Cattle futures were up another 95 cents this week. Boxed beef prices have been firm in the post-holiday period, with solid restaurant demand and annual beef export sales that will be the largest since 2003. The price rise is impressive given that beef production YTD is now 0.6% above last year, an the tonnage in the most recent week was up 16.5% from the Thanksgiving holiday week. Cash cattle prices were stronger than packers had expected, with some Texas cattle trading at $104 as the trading wrapped up early on Thursday. Early week sales were in the $102 range. On a Friday/Friday basis, choice boxed beef was up 1.3% and select was up .2%.  Restaurant traffic has picked up in several categories, which is helping with the choice beef demand.
 

 
Commodity
 
 
 
 
Weekly
Weekly
Month
11/12/10
11/19/10
11/26/10
12/03/10
Change
% Change
Dec
Corn
$5.34
$5.21
$5.38
$5.59
0.21
3.86%
Dec
CBOT Wheat
$6.69
$6.45
$6.48
$7.38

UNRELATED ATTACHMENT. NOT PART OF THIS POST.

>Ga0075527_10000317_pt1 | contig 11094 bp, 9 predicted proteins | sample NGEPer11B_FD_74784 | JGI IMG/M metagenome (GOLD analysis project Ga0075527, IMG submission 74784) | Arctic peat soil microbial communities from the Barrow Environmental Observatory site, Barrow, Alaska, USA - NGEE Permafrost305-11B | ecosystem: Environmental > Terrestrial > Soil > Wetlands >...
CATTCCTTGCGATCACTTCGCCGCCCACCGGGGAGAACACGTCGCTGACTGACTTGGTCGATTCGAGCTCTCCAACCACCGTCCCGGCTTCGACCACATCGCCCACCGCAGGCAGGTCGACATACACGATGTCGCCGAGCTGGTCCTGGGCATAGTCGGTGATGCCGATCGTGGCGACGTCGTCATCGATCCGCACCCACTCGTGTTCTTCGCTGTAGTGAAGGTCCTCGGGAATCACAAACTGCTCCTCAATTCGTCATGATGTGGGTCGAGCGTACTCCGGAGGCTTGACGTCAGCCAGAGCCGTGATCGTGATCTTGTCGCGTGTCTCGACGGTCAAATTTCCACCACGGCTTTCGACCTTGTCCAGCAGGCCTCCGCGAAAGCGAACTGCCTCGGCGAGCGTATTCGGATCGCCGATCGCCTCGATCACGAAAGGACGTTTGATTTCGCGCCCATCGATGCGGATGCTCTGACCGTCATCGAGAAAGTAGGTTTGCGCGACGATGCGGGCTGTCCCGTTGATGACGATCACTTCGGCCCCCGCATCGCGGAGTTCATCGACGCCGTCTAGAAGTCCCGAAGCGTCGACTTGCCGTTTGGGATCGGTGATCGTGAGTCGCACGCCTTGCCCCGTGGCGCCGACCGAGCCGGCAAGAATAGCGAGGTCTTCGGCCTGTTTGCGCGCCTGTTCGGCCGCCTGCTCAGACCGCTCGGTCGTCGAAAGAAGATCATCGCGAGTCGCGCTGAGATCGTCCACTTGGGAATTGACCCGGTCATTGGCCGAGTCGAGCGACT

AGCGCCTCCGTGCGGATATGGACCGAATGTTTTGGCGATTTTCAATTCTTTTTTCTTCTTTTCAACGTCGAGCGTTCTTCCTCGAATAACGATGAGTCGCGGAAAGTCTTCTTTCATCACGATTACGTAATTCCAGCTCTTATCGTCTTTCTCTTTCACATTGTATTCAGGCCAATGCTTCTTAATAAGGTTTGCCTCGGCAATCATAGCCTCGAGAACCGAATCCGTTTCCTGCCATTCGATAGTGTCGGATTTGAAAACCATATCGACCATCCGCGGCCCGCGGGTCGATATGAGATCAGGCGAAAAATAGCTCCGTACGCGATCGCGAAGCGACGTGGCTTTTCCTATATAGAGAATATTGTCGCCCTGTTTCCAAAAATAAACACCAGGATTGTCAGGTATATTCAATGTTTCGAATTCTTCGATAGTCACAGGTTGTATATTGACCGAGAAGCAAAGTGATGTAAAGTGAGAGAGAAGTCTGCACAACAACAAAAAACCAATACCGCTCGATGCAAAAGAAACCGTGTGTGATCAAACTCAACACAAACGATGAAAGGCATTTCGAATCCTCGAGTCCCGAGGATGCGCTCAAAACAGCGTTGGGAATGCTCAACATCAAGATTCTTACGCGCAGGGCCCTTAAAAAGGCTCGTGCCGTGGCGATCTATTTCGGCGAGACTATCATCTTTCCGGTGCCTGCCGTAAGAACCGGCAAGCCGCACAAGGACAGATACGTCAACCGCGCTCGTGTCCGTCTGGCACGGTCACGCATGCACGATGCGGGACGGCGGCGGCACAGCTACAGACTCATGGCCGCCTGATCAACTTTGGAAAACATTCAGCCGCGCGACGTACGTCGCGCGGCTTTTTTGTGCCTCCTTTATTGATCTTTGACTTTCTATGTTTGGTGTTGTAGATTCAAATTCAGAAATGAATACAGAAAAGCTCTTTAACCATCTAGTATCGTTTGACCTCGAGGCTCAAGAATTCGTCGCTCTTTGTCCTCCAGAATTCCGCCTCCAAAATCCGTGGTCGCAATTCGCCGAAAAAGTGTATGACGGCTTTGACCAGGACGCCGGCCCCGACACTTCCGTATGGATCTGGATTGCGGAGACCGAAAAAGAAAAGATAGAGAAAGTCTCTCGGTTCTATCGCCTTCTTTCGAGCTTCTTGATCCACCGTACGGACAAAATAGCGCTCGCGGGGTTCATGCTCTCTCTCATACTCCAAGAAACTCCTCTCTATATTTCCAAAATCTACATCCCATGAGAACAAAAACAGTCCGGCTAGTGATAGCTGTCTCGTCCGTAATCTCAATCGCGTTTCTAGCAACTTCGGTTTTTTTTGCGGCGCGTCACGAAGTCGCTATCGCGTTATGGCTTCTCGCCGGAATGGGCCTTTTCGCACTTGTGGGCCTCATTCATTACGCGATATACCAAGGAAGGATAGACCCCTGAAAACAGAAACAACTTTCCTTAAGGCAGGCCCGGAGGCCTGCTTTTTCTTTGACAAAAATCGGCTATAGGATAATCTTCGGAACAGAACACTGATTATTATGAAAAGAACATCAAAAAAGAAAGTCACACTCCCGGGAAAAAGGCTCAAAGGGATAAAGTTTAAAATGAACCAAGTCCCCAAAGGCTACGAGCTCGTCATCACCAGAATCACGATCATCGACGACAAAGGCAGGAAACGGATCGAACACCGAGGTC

0.90
13.84%
Dec
KCBT Wheat
$7.30
$7.10
$7.21
$8.12
0.91
12.63%
Dec
MGEX Wheat
$7.45
$7.26
$7.34
$8.17
0.83
11.34%
Jan
Soybeans
$12.69
$12.02
$12.39
$13.00
0.62
4.99%
Dec
Soybean Meal
$339.70
$325.80
$336.80
$350.10
13.30
3.95%
Dec
Soybean Oil
$52.53
$48.96
$49.90
$53.08
3.18
6.37%
Dec
Live Cattle
$98.40
$101.45
$102.23
$103.18
0.95
0.93%
Jan
Feeder Cattle
$114.40
$117.40
$118.75
$118.68
0.08
0.06%
Dec
Lean Hogs
$68.98
$69.13
$70.35
$69.28
1.07
1.53%
Dec
Cotton
$140.18
$127.90
$116.06
$144.99
28.93
24.93%
Dec
Oats
$3.40
$3.53
$3.44
$3.67
0.23
6.61%
Jan
Rice
$14.07
$13.90
$13.41
$14.67
1.27
9.44%

 
Hogs went back to about where they were two weeks ago.  Pork cutout value dropped $2.12/cwt to $77.12 this past week. All of the major cuts except ham were lower on the week, and packers were inclined to be conservative on their hog buys as a result. Pork production for the week was up 12.4% from the holiday depressed prior week, but were also up 3.5% from the same week in 2009.
 
Cotton futures had a complete reversal of fortune after the dollar index started to reverse, with multiple limit up days. Weekly export sales data from USDA was supportive, as the weekly total was almost double the average trade guess ahead of the Thursday morning report. Old crop upland sales were 323,000 running bales, but in a sign of the more inflationary attitudes China booked 264,600 RB of 2011/12 cotton from the U.S.